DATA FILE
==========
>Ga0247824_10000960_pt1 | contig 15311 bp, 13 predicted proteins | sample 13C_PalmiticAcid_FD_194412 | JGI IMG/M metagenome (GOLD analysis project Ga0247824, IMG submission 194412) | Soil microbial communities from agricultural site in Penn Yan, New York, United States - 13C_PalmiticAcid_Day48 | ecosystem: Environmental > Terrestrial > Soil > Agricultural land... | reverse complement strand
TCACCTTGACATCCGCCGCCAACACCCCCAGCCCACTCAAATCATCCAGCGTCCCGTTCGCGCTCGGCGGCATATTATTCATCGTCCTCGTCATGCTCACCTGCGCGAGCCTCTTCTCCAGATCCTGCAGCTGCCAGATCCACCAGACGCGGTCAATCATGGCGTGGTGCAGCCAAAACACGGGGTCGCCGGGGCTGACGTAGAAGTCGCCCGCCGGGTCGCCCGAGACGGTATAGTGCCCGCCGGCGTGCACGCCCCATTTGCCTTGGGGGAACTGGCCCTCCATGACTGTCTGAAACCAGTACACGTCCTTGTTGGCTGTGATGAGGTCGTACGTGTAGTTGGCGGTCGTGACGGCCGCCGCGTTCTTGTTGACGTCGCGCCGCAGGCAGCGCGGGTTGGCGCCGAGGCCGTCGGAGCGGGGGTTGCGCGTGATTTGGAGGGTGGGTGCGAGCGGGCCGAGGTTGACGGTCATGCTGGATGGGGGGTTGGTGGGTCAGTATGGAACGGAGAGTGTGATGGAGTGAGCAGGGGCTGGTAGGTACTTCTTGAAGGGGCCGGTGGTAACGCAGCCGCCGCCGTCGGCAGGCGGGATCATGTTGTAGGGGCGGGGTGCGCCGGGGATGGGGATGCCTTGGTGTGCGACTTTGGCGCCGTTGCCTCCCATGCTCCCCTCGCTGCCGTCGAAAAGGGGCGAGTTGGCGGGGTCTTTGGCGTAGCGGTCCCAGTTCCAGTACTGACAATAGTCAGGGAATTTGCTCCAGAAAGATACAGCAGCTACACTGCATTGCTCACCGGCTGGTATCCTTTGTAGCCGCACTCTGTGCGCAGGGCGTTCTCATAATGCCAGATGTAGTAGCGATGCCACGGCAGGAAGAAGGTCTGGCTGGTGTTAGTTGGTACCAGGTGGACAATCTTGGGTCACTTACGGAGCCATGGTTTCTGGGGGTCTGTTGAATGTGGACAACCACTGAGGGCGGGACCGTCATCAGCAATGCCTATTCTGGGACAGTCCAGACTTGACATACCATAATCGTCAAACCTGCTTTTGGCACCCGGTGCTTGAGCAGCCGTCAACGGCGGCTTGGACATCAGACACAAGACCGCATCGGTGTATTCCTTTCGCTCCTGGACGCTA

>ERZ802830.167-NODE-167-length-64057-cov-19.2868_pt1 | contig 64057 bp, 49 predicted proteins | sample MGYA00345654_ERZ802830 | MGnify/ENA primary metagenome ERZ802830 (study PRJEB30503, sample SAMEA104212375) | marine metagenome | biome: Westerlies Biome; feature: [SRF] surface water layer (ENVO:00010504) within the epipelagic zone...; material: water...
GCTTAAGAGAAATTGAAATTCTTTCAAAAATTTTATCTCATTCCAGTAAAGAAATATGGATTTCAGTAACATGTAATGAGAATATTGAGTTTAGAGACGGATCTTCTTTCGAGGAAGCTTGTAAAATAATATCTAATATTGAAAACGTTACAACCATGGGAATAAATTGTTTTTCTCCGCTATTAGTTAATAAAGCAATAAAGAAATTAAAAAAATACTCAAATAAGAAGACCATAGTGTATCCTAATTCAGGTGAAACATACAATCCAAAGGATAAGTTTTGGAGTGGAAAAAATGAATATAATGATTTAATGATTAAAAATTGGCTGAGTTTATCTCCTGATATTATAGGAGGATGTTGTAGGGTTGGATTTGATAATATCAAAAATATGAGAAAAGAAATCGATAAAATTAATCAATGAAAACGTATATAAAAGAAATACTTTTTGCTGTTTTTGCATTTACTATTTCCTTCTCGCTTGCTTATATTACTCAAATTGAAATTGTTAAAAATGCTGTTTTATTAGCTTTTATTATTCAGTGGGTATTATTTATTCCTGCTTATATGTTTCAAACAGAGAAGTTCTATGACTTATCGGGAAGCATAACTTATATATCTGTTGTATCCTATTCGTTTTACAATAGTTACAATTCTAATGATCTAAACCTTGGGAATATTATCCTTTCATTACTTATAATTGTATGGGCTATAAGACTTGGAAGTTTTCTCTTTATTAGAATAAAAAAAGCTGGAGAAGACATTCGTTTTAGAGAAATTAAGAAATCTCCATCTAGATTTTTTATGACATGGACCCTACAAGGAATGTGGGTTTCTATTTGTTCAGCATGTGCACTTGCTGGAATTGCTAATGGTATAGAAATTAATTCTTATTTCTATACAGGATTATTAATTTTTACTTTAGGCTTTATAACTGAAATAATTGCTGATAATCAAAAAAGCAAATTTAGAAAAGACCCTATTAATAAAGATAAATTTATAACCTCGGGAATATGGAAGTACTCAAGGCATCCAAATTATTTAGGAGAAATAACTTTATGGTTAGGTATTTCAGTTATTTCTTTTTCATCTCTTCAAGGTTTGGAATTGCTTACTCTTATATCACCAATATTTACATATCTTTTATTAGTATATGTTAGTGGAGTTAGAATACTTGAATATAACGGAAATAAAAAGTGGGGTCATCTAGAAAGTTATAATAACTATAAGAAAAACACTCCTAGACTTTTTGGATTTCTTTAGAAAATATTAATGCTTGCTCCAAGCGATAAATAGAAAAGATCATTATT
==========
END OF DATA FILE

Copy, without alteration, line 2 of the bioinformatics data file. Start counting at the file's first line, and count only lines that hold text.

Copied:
TCACCTTGACATCCGCCGCCAACACCCCCAGCCCACTCAAATCATCCAGCGTCCCGTTCGCGCTCGGCGGCATATTATTCATCGTCCTCGTCATGCTCACCTGCGCGAGCCTCTTCTCCAGATCCTGCAGCTGCCAGATCCACCAGACGCGGTCAATCATGGCGTGGTGCAGCCAAAACACGGGGTCGCCGGGGCTGACGTAGAAGTCGCCCGCCGGGTCGCCCGAGACGGTATAGTGCCCGCCGGCGTGCACGCCCCATTTGCCTTGGGGGAACTGGCCCTCCATGACTGTCTGAAACCAGTACACGTCCTTGTTGGCTGTGATGAGGTCGTACGTGTAGTTGGCGGTCGTGACGGCCGCCGCGTTCTTGTTGACGTCGCGCCGCAGGCAGCGCGGGTTGGCGCCGAGGCCGTCGGAGCGGGGGTTGCGCGTGATTTGGAGGGTGGGTGCGAGCGGGCCGAGGTTGACGGTCATGCTGGATGGGGGGTTGGTGGGTCAGTATGGAACGGAGAGTGTGATGGAGTGAGCAGGGGCTGGTAGGTACTTCTTGAAGGGGCCGGTGGTAACGCAGCCGCCGCCGTCGGCAGGCGGGATCATGTTGTAGGGGCGGGGTGCGCCGGGGATGGGGATGCCTTGGTGTGCGACTTTGGCGCCGTTGCCTCCCATGCTCCCCTCGCTGCCGTCGAAAAGGGGCGAGTTGGCGGGGTCTTTGGCGTAGCGGTCCCAGTTCCAGTACTGACAATAGTCAGGGAATTTGCTCCAGAAAGATACAGCAGCTACACTGCATTGCTCACCGGCTGGTATCCTTTGTAGCCGCACTCTGTGCGCAGGGCGTTCTCATAATGCCAGATGTAGTAGCGATGCCACGGCAGGAAGAAGGTCTGGCTGGTGTTAGTTGGTACCAGGTGGACAATCTTGGGTCACTTACGGAGCCATGGTTTCTGGGGGTCTGTTGAATGTGGACAACCACTGAGGGCGGGACCGTCATCAGCAATGCCTATTCTGGGACAGTCCAGACTTGACATACCATAATCGTCAAACCTGCTTTTGGCACCCGGTGCTTGAGCAGCCGTCAACGGCGGCTTGGACATCAGACACAAGACCGCATCGGTGTATTCCTTTCGCTCCTGGACGCTA